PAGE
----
No surprise, then, that when the OWS phenomenon bloomed, the first reaction of the corporate press—its ranks depleted, its legitimacy fading—was to ignore it. OWS was an attack on the corporatist status quo, and the skeleton crews left to staff most newsrooms no longer had the resources, vision or nerve to act on their once fondly touted credo of “comforting the afflicted and afflicting the comfortable.” Yet days turned into weeks, and the initial encampment in Zuccotti Park in New York metastasized into dozens of similar occupations all over the U.S. and then abroad. And when the pepper-spray started flying, ignoring what was happening was no longer an option.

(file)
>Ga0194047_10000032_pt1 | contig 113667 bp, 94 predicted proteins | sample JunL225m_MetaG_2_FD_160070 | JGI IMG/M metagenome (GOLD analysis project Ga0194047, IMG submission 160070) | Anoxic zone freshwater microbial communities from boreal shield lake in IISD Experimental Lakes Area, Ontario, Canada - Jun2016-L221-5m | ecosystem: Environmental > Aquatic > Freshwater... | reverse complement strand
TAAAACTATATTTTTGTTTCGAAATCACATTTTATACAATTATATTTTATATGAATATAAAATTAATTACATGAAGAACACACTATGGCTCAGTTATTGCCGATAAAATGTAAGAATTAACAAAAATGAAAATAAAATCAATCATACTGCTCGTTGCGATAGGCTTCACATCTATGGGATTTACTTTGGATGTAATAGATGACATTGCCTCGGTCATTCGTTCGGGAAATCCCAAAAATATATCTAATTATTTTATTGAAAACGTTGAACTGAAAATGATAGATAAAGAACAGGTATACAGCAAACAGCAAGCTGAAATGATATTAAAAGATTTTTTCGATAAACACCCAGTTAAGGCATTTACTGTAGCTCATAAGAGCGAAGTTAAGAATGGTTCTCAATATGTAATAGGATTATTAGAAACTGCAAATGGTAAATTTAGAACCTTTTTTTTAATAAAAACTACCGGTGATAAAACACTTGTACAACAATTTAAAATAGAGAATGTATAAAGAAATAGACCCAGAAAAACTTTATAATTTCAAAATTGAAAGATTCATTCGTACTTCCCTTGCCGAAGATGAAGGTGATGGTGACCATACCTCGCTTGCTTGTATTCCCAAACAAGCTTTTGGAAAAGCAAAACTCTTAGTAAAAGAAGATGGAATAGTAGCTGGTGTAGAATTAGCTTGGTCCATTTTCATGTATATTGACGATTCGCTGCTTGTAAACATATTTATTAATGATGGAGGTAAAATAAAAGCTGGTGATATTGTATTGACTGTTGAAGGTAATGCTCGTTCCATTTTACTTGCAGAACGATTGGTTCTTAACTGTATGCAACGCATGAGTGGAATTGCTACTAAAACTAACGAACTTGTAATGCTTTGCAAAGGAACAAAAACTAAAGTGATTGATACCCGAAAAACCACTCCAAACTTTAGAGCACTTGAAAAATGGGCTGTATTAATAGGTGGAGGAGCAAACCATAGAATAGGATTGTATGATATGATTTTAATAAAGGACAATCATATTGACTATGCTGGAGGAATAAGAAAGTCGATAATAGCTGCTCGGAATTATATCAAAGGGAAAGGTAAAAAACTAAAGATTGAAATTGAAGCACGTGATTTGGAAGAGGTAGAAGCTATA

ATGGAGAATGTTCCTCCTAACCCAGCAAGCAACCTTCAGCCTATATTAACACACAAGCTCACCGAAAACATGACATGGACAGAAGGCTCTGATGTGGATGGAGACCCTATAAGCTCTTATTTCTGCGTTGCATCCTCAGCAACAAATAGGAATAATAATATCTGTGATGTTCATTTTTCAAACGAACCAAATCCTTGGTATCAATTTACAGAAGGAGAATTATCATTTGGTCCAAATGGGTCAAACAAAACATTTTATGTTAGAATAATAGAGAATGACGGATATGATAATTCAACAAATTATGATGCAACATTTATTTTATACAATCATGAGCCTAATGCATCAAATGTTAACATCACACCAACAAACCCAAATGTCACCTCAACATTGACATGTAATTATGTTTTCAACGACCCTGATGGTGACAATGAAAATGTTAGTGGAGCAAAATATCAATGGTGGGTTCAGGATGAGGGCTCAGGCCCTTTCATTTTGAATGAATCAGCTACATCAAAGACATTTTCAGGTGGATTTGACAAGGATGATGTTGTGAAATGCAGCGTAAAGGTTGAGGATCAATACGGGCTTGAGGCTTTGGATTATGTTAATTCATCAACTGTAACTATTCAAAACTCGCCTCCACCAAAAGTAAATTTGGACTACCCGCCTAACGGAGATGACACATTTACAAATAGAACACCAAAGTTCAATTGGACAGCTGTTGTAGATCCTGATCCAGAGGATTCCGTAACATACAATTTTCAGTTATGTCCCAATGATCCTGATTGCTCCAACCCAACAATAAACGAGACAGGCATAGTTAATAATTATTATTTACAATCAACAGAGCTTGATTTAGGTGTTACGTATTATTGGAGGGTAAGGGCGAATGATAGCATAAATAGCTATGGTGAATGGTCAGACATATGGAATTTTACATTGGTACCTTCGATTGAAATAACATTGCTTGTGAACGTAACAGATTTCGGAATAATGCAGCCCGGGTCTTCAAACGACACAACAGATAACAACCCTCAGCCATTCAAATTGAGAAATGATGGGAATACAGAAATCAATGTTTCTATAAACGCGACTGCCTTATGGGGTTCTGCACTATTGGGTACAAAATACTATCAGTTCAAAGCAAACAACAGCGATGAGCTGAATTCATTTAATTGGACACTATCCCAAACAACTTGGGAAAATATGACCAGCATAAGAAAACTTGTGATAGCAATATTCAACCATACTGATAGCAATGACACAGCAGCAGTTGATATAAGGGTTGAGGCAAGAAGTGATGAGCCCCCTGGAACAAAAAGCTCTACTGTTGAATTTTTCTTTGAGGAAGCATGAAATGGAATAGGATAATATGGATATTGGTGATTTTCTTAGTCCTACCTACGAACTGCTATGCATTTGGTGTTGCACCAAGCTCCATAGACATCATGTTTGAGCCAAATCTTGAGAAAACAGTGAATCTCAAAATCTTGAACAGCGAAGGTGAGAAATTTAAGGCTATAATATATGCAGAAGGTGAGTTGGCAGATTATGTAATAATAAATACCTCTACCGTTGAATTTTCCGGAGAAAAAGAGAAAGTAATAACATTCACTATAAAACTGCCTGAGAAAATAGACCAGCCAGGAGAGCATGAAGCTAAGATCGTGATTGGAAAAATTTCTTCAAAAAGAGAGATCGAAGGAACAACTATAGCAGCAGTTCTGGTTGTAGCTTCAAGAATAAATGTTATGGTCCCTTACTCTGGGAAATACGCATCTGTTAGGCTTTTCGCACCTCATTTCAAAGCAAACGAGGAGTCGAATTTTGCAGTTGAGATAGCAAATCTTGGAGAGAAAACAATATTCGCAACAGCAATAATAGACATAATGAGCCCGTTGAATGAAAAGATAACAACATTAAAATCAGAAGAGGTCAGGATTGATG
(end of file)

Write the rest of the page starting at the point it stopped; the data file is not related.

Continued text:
But by then, of course, the rules of the game had changed completely.
The privileged position that newspaper reporters had occupied suddenly vanished. OWS protesters weren’t always receptive to press coverage, with its simplistic questions and fleeting attention span—and all too often, the horse-race kind of attention they got justified their apprehension. “We’re fighting a system, and this media is part of the system,” complained Patrick Bruner, an organizer for OWS in New York, whose repeated efforts to educate the media about the protesters’ issues had been ignored. Or as Alicia Shepard, a former NPR ombudsman, told the New York Times, most OWS coverage “hasn’t been about the issues, it’s been about who’s up and who’s down.”